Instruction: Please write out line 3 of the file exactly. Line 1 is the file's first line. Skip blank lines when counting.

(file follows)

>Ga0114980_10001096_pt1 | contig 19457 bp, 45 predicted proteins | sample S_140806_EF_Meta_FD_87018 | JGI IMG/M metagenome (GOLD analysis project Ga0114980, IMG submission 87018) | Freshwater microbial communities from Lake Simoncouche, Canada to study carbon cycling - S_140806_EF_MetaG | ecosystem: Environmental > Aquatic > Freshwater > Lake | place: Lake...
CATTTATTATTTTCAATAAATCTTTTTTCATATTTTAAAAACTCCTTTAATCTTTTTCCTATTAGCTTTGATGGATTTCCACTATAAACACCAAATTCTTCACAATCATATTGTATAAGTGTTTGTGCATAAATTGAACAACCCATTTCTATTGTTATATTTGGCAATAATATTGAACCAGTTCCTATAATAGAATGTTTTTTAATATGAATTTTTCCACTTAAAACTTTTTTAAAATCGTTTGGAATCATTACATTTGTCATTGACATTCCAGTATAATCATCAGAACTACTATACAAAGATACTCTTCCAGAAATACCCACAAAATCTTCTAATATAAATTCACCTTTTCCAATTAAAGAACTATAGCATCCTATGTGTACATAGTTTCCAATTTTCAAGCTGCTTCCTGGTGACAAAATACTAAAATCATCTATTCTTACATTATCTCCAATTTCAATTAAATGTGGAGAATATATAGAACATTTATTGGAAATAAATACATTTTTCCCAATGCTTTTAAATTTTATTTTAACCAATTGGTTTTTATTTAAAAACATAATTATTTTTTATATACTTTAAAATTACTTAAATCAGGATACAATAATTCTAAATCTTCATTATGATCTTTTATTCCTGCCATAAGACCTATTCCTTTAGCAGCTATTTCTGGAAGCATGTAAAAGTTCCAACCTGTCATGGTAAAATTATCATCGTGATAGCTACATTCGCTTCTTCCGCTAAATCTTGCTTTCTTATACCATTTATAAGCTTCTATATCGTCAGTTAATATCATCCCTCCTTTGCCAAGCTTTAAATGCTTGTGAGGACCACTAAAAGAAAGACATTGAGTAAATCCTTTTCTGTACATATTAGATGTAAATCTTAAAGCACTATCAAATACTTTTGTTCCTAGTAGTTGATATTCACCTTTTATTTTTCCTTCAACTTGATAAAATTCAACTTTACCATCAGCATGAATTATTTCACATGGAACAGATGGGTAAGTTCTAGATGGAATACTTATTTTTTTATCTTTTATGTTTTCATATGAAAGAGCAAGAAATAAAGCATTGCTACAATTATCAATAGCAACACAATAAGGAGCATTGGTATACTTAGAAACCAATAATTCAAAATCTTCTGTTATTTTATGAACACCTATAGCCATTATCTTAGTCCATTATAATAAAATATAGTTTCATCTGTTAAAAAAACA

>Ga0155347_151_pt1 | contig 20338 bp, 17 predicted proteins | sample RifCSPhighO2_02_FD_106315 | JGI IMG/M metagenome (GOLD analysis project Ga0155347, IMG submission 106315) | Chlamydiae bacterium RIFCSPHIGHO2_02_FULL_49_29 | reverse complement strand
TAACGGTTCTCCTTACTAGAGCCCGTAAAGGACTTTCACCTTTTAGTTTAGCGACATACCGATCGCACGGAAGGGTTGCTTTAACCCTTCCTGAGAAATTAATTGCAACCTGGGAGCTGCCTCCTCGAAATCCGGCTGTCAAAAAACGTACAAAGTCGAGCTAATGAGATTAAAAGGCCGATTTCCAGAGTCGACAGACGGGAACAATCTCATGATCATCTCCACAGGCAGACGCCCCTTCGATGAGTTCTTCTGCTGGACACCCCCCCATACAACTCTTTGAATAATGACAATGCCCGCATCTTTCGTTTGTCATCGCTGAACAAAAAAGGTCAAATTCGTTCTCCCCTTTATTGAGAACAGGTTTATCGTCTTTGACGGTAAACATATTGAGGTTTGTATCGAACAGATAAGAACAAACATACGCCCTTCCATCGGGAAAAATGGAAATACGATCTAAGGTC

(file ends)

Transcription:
>Ga0155347_151_pt1 | contig 20338 bp, 17 predicted proteins | sample RifCSPhighO2_02_FD_106315 | JGI IMG/M metagenome (GOLD analysis project Ga0155347, IMG submission 106315) | Chlamydiae bacterium RIFCSPHIGHO2_02_FULL_49_29 | reverse complement strand